content work produce form – a collective writing project

content work produce form

A collective writing project
Performed at the Of Other Spaces 12-Hour Action Group
Saturday 3 December 2016, Cooper Gallery DJCAD
Writers: Tessa Berring, Anne Laure Coxam, Lynn Davidson, Georgi Gill, Marjorie Lotfi Gill, Jane Goldman, Rachel McCrum, Jane McKie, Theresa Munoz, Alice Tarbuck, Karen Veitch, JL Williams




content work produce form makes use of the stuff of our everyday, including technology that we use regularly for communication and research.

content work produce form is stimulating, provocative, unifying and female.

content work produce form constitutes a return and a beginning.




content work produce form is a collective of women writers using a shared Google document to post original creative textual responses to source texts and material, including Monica Ross’ text history or not, a selection of articles discussing Feministo & associated feminist art projects, and the artists and artwork featured in the exhibition Of Other Spaces: Where does gesture become event?, and then to one another’s writing.

The goal was to create a structure modelled on the one which developed over the course of the collaborative Feministo Postal Art Event of 1975-77. For that project, women made art at home and posted it to one another, generating home-based art collections and a tight-knit community of women artists.

During the international symposium 12-Hour Action Group, part of Of Other Spaces, writers Lynn Davidson, Rachel McCrum, Tessa Berring, Alice Tarbuck, Jane Goldman, Anne Laure Coxam and JL Williams read the texts in two actions…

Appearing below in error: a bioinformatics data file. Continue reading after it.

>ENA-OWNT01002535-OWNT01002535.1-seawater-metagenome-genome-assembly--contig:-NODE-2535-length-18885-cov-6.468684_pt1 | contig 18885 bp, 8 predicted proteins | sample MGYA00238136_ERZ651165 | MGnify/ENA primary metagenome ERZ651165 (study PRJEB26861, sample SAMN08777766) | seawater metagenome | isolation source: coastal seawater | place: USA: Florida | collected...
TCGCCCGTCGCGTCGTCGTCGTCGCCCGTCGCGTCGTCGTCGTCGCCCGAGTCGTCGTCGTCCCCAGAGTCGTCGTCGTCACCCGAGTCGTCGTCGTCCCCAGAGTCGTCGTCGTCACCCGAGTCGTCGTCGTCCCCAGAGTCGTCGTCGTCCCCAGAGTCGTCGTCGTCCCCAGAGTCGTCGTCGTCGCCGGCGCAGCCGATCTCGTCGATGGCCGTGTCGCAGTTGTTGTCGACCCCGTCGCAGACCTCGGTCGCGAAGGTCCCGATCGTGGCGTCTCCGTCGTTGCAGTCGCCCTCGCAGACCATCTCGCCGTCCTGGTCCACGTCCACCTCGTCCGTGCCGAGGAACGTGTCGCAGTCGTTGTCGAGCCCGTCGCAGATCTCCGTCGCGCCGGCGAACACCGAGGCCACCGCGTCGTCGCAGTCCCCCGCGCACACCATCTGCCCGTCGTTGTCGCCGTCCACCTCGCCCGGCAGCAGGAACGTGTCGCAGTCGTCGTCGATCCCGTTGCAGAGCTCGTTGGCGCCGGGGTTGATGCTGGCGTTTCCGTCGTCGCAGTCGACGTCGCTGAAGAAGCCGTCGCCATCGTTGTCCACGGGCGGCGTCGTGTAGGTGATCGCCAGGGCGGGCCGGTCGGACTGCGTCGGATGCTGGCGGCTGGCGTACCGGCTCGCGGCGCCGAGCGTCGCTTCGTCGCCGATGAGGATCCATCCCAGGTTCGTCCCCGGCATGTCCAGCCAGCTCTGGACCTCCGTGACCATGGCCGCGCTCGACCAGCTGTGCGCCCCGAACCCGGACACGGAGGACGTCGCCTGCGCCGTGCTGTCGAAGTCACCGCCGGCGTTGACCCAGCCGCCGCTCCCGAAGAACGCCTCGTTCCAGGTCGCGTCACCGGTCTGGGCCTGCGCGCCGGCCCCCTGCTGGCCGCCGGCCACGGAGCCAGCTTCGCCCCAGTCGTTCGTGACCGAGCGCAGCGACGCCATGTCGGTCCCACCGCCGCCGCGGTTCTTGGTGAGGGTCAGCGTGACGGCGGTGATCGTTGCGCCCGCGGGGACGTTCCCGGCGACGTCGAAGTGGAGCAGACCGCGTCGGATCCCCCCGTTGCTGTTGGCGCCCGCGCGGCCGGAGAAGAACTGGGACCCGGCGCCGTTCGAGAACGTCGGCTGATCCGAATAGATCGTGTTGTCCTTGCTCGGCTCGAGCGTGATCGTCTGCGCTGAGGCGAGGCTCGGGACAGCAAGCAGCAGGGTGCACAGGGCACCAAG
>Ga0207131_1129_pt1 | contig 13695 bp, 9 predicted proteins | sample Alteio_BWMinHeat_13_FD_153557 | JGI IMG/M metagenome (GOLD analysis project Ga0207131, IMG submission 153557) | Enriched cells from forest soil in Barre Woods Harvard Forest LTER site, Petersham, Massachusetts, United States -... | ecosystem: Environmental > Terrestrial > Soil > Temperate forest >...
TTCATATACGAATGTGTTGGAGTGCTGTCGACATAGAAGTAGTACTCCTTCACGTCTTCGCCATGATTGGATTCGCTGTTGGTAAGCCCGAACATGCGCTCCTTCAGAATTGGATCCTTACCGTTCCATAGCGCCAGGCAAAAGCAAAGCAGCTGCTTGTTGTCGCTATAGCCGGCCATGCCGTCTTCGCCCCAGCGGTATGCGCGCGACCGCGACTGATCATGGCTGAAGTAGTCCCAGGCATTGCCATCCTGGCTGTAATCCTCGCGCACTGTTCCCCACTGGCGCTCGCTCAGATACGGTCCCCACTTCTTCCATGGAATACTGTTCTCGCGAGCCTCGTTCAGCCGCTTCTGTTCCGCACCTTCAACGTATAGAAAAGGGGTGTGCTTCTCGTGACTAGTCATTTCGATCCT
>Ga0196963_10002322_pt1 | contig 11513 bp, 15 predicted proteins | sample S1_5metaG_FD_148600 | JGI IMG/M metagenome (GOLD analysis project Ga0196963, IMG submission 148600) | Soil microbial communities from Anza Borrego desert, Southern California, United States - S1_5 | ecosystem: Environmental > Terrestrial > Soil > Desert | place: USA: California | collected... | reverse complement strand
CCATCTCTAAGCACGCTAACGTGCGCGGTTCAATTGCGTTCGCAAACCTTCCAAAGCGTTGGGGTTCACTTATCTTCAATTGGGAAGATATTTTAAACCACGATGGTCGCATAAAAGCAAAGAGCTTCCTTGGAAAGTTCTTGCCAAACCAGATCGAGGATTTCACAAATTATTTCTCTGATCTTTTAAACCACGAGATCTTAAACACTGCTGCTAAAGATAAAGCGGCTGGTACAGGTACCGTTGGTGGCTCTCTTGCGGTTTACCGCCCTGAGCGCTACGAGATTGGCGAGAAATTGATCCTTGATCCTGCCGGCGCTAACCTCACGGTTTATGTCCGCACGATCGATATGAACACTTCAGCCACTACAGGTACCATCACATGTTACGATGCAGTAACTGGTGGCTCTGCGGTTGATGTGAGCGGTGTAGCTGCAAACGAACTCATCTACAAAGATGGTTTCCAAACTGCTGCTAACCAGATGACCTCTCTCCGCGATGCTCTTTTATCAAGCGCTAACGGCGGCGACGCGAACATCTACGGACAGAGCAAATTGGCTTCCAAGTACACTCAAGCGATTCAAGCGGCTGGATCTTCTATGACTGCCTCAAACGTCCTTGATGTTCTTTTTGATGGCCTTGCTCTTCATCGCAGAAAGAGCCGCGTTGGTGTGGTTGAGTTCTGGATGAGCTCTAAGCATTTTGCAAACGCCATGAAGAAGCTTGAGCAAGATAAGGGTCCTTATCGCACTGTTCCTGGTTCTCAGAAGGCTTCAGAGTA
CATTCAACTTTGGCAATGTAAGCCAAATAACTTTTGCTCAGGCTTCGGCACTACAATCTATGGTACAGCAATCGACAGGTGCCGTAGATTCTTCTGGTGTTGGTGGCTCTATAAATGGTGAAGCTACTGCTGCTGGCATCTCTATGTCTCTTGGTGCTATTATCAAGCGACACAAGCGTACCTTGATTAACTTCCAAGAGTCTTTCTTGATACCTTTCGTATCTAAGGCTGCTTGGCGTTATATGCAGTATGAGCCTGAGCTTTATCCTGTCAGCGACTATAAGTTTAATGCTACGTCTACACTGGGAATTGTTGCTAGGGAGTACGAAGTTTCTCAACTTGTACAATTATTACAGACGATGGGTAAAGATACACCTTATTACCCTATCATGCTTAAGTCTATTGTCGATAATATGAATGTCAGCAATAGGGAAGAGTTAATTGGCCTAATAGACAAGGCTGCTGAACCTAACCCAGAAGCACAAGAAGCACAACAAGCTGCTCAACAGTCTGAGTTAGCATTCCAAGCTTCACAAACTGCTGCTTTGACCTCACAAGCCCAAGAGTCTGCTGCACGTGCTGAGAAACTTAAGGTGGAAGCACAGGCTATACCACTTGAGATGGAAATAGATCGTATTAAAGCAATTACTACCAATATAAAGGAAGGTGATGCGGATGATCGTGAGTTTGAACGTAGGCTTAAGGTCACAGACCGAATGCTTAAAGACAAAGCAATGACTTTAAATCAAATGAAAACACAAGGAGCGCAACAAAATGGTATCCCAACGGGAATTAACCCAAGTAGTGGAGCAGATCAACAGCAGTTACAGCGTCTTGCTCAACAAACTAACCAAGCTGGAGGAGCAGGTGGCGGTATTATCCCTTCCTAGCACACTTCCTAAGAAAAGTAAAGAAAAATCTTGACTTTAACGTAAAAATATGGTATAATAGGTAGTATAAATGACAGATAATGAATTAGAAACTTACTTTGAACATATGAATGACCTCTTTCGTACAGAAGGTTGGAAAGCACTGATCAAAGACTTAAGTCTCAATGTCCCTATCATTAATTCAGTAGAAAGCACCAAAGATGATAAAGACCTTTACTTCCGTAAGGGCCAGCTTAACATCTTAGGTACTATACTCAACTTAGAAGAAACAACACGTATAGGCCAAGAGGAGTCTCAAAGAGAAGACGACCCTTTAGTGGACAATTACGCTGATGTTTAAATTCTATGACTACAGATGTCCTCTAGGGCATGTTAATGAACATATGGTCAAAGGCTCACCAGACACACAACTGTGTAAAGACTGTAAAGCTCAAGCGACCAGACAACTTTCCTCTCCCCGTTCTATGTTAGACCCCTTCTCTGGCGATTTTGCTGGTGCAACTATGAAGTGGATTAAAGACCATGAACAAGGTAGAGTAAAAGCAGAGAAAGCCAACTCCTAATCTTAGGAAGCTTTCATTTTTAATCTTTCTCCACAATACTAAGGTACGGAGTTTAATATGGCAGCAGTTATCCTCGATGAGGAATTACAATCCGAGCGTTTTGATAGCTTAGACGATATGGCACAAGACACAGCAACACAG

Action 1

Action 2


Read the original texts from content work produce form



JL Williams 16:06 20/10/16

not history my story mountain of open mouths caverns of our habitation
holed out mountain scraped out bowled out lace mountain fragile mountain gutted veins mined
little scrapers along veins hole i am

where the mountain was my body is that’s what you call home

weavers in the lace cave knit food knit food

holding a bone i can’t tell
food or tool

they told me it was weapon rubbed it gently
against the rock of thigh

then it became smooth as flute and i used it to make music

suddenly after 40 years realising that goodness grows more goodness

Tessa Berring 22:30 20/10/16

After The Gesture
(when she peels her mandarins with razorblades…)

there is always the event  of waiting for change,
waiting for unguents, hearsay, bombs
for gaps in the hypothetical cul de sac
where so often there is
the wrong end of the stick

is there time for this?
is there a wall?
are you the wall? am I?
or a lop-sided door trying to open?

are you still honking in the bathroom
wrapped in tissue paper?

raking through trash for bullets/bones?
lying down in a pond
with your mother’s little tape recorder?
to prove she is, or she isn’t, as mad as…?

what do you see at first glance?
a blank page, not blank, a transparent page
all the way back to the first  invisible cradle

let’s offer up invisible things!
a headache in the morning
a tooth beneath a pillow
tulips in a darkened room

shh shh shh
marks come after gesture
never after nothing
nothing is drowning, nothing is
the ballerina with the shotgun?
so much blood

oh, life is made up of stains and scrubbing…
(so reckless)
take a photograph!

hello damp beneath the carpet
hello mould hello mouse hello
kind repairing needle

and all that cross stitch
that woman in stitches who laughed and laughed
knots along her spine
hello face!


we rustle on the page
and hesitate
where does sun really shine from
alone and indecent

the time we baked gingerbread women
and they came out bloated

the daisies with their throats cut
the endless conveyor belts
where we stood and stood and stood

be my friend, at least try
mumbling is good enough, even muttering enough about
hairy spoons
rock stars
non-absorbent ponies

or are you dead?
but  no-one ever told me who you were!

just that wish to be known and possible
speaker phones dangling from the ceiling
full of whispers
muscular and orange whispers
safety pin and mushroom whispers

helipad, nymph
another and another
the words weave air (art)
the best thing since sliced…